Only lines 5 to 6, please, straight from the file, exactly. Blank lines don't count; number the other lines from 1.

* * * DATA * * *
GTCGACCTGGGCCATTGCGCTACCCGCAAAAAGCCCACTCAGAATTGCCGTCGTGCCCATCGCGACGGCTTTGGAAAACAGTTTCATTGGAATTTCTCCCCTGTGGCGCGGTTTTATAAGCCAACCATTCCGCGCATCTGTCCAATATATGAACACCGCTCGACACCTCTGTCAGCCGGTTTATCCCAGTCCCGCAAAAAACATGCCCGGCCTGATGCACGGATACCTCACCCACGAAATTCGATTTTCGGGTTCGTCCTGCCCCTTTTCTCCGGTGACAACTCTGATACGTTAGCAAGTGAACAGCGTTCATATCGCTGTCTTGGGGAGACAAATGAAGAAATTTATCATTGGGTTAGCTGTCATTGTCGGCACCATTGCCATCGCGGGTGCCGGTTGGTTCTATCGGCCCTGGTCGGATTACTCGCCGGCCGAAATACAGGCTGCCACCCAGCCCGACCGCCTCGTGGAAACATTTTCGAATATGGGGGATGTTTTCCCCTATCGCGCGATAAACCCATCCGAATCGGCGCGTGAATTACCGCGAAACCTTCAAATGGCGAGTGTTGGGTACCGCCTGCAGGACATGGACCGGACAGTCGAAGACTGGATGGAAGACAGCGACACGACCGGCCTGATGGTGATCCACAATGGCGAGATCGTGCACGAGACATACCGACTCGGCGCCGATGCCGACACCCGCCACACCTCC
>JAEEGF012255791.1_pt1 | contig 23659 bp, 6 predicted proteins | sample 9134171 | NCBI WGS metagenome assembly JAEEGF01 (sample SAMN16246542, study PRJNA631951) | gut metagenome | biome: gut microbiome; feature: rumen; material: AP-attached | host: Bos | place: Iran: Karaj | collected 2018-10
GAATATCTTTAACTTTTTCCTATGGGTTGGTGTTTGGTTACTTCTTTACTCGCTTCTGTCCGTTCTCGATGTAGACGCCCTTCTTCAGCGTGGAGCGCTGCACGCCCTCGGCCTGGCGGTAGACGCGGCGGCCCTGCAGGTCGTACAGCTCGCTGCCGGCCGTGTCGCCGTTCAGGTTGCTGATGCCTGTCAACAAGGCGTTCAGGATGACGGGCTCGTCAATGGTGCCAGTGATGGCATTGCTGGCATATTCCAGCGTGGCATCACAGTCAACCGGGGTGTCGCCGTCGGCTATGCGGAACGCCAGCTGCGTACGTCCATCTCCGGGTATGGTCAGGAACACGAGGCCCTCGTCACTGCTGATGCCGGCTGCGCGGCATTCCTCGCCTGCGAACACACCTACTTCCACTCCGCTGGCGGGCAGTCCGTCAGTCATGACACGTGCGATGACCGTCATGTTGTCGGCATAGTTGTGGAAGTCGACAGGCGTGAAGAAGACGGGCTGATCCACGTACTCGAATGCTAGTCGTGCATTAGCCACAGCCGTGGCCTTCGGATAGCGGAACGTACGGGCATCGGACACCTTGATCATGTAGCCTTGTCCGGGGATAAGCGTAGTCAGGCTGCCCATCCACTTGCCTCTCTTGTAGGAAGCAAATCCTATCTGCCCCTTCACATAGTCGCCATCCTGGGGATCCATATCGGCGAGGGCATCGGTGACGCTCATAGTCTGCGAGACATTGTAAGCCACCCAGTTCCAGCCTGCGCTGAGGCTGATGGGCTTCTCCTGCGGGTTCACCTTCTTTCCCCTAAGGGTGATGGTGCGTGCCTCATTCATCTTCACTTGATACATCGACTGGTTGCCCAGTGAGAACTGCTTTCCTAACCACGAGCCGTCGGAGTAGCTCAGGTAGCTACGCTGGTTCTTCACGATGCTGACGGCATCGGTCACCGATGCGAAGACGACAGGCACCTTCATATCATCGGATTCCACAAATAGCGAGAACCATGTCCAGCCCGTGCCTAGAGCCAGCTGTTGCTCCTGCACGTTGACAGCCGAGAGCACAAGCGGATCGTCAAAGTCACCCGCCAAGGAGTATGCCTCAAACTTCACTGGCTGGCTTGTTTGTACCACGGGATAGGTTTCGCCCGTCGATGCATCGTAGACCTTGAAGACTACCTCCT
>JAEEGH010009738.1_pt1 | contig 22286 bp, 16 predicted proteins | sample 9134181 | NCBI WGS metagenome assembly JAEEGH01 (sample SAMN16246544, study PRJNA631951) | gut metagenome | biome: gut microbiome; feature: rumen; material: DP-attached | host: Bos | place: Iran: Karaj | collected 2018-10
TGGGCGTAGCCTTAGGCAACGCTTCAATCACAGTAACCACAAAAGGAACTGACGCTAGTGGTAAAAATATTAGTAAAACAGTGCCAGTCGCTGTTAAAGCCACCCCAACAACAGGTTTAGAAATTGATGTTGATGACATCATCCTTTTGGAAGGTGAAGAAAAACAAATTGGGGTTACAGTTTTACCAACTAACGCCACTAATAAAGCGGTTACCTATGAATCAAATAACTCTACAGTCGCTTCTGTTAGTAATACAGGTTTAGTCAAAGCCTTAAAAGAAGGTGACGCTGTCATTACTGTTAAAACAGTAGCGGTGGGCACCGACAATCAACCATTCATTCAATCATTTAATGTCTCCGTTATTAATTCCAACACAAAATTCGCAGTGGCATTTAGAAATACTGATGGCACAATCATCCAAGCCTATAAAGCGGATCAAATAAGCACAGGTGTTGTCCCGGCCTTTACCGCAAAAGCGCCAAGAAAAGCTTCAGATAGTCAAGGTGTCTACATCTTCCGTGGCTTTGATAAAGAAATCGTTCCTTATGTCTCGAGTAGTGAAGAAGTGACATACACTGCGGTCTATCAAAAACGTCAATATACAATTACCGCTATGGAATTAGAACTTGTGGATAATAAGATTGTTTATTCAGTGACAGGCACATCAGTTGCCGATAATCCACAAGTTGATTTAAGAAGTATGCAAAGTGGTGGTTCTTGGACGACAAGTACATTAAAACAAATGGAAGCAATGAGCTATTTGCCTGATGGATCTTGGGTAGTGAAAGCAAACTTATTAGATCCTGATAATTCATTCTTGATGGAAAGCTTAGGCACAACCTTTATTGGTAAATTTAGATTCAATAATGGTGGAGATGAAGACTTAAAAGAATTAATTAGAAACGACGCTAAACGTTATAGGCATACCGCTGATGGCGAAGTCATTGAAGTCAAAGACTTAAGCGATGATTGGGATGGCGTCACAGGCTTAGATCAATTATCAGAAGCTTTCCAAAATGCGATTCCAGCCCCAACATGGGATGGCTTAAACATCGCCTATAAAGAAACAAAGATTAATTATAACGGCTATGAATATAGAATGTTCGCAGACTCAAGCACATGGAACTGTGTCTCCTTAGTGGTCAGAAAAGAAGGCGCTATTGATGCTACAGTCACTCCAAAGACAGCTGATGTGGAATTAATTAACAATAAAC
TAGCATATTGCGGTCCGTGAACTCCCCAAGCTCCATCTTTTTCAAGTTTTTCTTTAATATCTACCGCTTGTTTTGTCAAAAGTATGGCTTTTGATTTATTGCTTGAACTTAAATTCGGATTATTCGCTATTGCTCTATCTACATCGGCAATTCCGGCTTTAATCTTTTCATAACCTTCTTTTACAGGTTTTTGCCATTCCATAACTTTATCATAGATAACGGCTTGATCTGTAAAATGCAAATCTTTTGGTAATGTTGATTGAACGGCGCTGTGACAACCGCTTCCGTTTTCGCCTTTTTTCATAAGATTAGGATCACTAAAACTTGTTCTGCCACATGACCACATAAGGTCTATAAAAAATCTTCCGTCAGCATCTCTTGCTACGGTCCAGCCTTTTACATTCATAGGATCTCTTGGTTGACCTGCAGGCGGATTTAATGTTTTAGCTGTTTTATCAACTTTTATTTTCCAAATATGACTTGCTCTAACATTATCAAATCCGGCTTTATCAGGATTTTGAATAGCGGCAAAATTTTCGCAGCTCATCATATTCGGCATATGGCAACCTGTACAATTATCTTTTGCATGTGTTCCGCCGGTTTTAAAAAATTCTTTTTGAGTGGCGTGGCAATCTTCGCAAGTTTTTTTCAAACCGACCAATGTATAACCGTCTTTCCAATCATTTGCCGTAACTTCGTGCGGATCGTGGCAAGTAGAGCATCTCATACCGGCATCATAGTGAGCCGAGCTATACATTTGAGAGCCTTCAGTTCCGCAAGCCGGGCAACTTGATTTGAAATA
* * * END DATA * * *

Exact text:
TGGGCGTAGCCTTAGGCAACGCTTCAATCACAGTAACCACAAAAGGAACTGACGCTAGTGGTAAAAATATTAGTAAAACAGTGCCAGTCGCTGTTAAAGCCACCCCAACAACAGGTTTAGAAATTGATGTTGATGACATCATCCTTTTGGAAGGTGAAGAAAAACAAATTGGGGTTACAGTTTTACCAACTAACGCCACTAATAAAGCGGTTACCTATGAATCAAATAACTCTACAGTCGCTTCTGTTAGTAATACAGGTTTAGTCAAAGCCTTAAAAGAAGGTGACGCTGTCATTACTGTTAAAACAGTAGCGGTGGGCACCGACAATCAACCATTCATTCAATCATTTAATGTCTCCGTTATTAATTCCAACACAAAATTCGCAGTGGCATTTAGAAATACTGATGGCACAATCATCCAAGCCTATAAAGCGGATCAAATAAGCACAGGTGTTGTCCCGGCCTTTACCGCAAAAGCGCCAAGAAAAGCTTCAGATAGTCAAGGTGTCTACATCTTCCGTGGCTTTGATAAAGAAATCGTTCCTTATGTCTCGAGTAGTGAAGAAGTGACATACACTGCGGTCTATCAAAAACGTCAATATACAATTACCGCTATGGAATTAGAACTTGTGGATAATAAGATTGTTTATTCAGTGACAGGCACATCAGTTGCCGATAATCCACAAGTTGATTTAAGAAGTATGCAAAGTGGTGGTTCTTGGACGACAAGTACATTAAAACAAATGGAAGCAATGAGCTATTTGCCTGATGGATCTTGGGTAGTGAAAGCAAACTTATTAGATCCTGATAATTCATTCTTGATGGAAAGCTTAGGCACAACCTTTATTGGTAAATTTAGATTCAATAATGGTGGAGATGAAGACTTAAAAGAATTAATTAGAAACGACGCTAAACGTTATAGGCATACCGCTGATGGCGAAGTCATTGAAGTCAAAGACTTAAGCGATGATTGGGATGGCGTCACAGGCTTAGATCAATTATCAGAAGCTTTCCAAAATGCGATTCCAGCCCCAACATGGGATGGCTTAAACATCGCCTATAAAGAAACAAAGATTAATTATAACGGCTATGAATATAGAATGTTCGCAGACTCAAGCACATGGAACTGTGTCTCCTTAGTGGTCAGAAAAGAAGGCGCTATTGATGCTACAGTCACTCCAAAGACAGCTGATGTGGAATTAATTAACAATAAAC
TAGCATATTGCGGTCCGTGAACTCCCCAAGCTCCATCTTTTTCAAGTTTTTCTTTAATATCTACCGCTTGTTTTGTCAAAAGTATGGCTTTTGATTTATTGCTTGAACTTAAATTCGGATTATTCGCTATTGCTCTATCTACATCGGCAATTCCGGCTTTAATCTTTTCATAACCTTCTTTTACAGGTTTTTGCCATTCCATAACTTTATCATAGATAACGGCTTGATCTGTAAAATGCAAATCTTTTGGTAATGTTGATTGAACGGCGCTGTGACAACCGCTTCCGTTTTCGCCTTTTTTCATAAGATTAGGATCACTAAAACTTGTTCTGCCACATGACCACATAAGGTCTATAAAAAATCTTCCGTCAGCATCTCTTGCTACGGTCCAGCCTTTTACATTCATAGGATCTCTTGGTTGACCTGCAGGCGGATTTAATGTTTTAGCTGTTTTATCAACTTTTATTTTCCAAATATGACTTGCTCTAACATTATCAAATCCGGCTTTATCAGGATTTTGAATAGCGGCAAAATTTTCGCAGCTCATCATATTCGGCATATGGCAACCTGTACAATTATCTTTTGCATGTGTTCCGCCGGTTTTAAAAAATTCTTTTTGAGTGGCGTGGCAATCTTCGCAAGTTTTTTTCAAACCGACCAATGTATAACCGTCTTTCCAATCATTTGCCGTAACTTCGTGCGGATCGTGGCAAGTAGAGCATCTCATACCGGCATCATAGTGAGCCGAGCTATACATTTGAGAGCCTTCAGTTCCGCAAGCCGGGCAACTTGATTTGAAATA